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Shuttle Mission: STS-107
Orbiter: Columbia
Date: January 16, 2003

Did You Know?

Image: Montage of images including the Space Shuttle and American Flag The liquid oxygen vent on the external tank has been opened to allow the super-cold liquid oxygen to boil off, thus preventing over pressurization while the tank remained near its full level. Now, with the vent closed, preparations are made to bring the tank to its flight pressure. This occurs at T minus 2 minutes, 55 seconds.

Once the Shuttle's on board computers start their terminal launch sequence any problem after that point will require calling a "hold" and the countdown recycled to T minus 20 minutes. Meanwhile, the Ground Launch Sequencer (GLS) continues to monitor several hundred launch commit functions and is able automatically to call a "hold" or a "cutoff" if a problem occurs.

Image: STS-107 Mission PatchOn the insignia for STS-107, the central element of the patch is the microgravity symbol, µg, flowing into the rays of the astronaut symbol. The mission inclination is portrayed by the 39 degree angle of the astronaut symbol to the Earth's horizon. The sunrise is representative of the numerous experiments that are the dawn of a new era for continued microgravity research on the International Space Station and beyond. The constellation Columba (the dove) was chosen to symbolize peace on Earth and the Space Shuttle Columbia. The seven stars also represent the mission crew members and honor the original astronauts who paved the way to make research in space possible. The Israeli flag is adjacent to the name of the payload specialist who is the first person from that country to fly on the Space Shuttle.

T-9 minutes and counting...

T-09 minutes -- the Ground Launch Sequencer (GLS) is activated and the terminal countdown begins.  All countdown functions are now automatically controlled by the GLS computer located in the Firing Room Integration Console.

T-07 minutes, 30 seconds and counting -- the Orbiter Access Arm is retracted. Should an emergency occur requiring crew evacuation from the Orbiter, the arm can be extended either manually or automatically in about 15 seconds.

T-05 minutes, 00 seconds and counting -- the crew activates the Auxiliary Power Units (APU) to provide pressure to the Shuttle's three hydraulic systems which move the main engine nozzles and the aero-surfaces.

T-04 minutes, 55 seconds and counting -- the liquid oxygen vent on the external tank is closed.

T-04 minutes, 00 seconds and counting -- the final helium purge of the Shuttle's three main engines is initiated in preparation for engine start.

T-02 minutes, 50 seconds and counting -- the external tank Gaseous Oxygen Vent Hood -- known as the beanie cap -- is raised and retracted. It had been in place during tanking operations to prevent ice buildup on the oxygen vents.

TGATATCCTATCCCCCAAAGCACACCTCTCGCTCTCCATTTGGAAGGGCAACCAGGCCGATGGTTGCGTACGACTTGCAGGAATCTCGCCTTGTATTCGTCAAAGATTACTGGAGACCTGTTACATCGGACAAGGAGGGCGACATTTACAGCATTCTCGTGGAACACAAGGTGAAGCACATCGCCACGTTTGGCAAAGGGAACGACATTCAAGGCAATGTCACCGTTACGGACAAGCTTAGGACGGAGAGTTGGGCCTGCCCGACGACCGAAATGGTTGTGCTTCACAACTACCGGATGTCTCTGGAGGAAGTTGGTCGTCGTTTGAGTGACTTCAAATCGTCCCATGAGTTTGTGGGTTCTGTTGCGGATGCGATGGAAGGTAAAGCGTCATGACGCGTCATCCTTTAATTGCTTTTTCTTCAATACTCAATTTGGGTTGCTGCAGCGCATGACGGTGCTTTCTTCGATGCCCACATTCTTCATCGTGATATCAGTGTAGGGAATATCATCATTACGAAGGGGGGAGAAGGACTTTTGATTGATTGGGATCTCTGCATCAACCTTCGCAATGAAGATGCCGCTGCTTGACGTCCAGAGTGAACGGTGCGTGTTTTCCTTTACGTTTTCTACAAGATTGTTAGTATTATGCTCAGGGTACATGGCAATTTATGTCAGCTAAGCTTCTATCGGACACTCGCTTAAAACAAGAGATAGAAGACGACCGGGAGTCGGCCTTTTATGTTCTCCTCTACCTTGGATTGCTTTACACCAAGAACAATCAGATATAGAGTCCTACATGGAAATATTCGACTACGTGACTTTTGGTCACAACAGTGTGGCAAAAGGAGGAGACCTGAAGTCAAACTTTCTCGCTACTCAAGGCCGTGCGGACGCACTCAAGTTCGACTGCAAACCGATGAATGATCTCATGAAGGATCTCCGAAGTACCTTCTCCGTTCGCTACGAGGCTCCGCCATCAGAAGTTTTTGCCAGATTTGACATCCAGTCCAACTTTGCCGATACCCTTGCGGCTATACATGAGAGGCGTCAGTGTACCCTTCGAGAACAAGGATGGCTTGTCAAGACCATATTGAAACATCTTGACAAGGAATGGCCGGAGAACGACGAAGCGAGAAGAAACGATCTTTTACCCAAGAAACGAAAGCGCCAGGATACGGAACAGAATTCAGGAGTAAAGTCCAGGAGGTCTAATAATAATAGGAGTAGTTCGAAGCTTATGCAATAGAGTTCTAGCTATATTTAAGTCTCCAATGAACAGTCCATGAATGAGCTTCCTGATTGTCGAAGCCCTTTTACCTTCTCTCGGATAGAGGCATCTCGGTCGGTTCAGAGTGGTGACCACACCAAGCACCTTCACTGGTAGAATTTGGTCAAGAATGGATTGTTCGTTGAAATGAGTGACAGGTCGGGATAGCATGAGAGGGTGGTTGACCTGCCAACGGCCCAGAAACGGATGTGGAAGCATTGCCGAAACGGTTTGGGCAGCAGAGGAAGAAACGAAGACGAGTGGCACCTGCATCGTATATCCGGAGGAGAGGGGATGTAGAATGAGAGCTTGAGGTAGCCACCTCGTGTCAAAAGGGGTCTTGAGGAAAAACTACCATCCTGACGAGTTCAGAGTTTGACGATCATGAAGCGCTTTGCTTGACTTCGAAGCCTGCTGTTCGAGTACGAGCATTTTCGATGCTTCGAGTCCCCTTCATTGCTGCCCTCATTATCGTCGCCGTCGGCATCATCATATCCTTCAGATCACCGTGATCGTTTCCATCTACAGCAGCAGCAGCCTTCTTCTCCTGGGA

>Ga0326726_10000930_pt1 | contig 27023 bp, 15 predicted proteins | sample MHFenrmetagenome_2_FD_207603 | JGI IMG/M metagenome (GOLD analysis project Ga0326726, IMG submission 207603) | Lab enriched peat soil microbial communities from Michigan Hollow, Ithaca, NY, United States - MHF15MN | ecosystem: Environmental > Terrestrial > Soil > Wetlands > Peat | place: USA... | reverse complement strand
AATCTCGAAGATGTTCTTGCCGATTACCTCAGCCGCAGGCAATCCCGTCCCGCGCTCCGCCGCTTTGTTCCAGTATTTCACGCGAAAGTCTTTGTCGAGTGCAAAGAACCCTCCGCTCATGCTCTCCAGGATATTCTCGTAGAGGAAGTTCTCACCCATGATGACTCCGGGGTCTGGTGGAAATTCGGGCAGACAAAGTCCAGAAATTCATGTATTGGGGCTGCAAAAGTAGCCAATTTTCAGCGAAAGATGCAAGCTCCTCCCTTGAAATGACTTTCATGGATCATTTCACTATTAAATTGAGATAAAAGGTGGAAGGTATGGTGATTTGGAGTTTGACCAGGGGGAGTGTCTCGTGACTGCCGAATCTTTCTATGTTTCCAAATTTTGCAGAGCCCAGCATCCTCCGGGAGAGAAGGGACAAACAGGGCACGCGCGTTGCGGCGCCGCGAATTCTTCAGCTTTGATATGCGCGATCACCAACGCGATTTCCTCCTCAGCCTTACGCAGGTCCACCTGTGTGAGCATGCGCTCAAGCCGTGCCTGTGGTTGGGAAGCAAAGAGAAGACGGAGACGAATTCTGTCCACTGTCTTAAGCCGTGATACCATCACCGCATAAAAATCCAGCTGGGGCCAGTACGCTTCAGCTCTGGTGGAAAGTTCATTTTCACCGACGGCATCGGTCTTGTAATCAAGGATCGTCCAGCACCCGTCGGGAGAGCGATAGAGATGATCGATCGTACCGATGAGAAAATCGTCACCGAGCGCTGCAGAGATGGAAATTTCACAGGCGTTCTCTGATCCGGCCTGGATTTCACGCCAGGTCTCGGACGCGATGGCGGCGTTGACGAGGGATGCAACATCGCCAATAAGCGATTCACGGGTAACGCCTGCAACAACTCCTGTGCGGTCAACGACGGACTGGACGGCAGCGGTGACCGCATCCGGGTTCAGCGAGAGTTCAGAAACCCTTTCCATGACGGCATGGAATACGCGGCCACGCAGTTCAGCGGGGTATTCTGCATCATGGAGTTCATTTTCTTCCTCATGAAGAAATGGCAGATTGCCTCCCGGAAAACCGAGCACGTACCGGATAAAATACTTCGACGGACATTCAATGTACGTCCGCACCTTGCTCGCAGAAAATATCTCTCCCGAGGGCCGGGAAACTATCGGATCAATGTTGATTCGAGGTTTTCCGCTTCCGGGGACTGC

T-02 minutes, 00 seconds and counting -- STS-107 flight crew -- close and lock helmet visors.

T-01 minutes, 57 seconds and counting -- the external tank's liquid hydrogen is brought to flight pressure by closing the boil off vent, as was done earlier with the liquid oxygen vent.

T-00 minutes, 50 seconds and counting -- Orbiter transfers from ground to internal power.

T-00 minutes, 31 seconds and counting -- the Shuttle's onboard computers start their terminal launch sequence.

T-00 minutes, 16 seconds and counting -- the Sound Suppression System is activated and 400,000 gallons of water begins to pour onto the deck of the Mobile Launch Platform and Pad B to protect the Shuttle from acoustical damage at liftoff.

T-00 minutes, 10 seconds and counting -- the "go for main engine start" command is issued by the Ground Launch Sequencer. (The GLS retains the capability to command main engine stop until just before the Solid Rocket Boosters are ignited.) Concurrently, flares are ignited under the main engines to burn away any residual gaseous hydrogen that may have collected in the vicinity of the main engine nozzles. A half second later, the flight computers order the opening of valves which allow the liquid hydrogen and oxygen to flow into the engine's turbo pumps.

Page Last Revised Page & Curator Information
February 13, 2003 Online coverage by: Dennis Armstrong (NASA), Anna Heiney (IDI)
Web Development: Lynda Warnock & Debbie Barton (FDC)
Video Production: Chris Chamberland & Mike Chambers (Johnson Controls)
Countdown Clock by: Jim Fitzgerald (FDC)
NASA Official: Dennis Armstrong (Dennis.Armstrong-1@ksc.nasa.gov)

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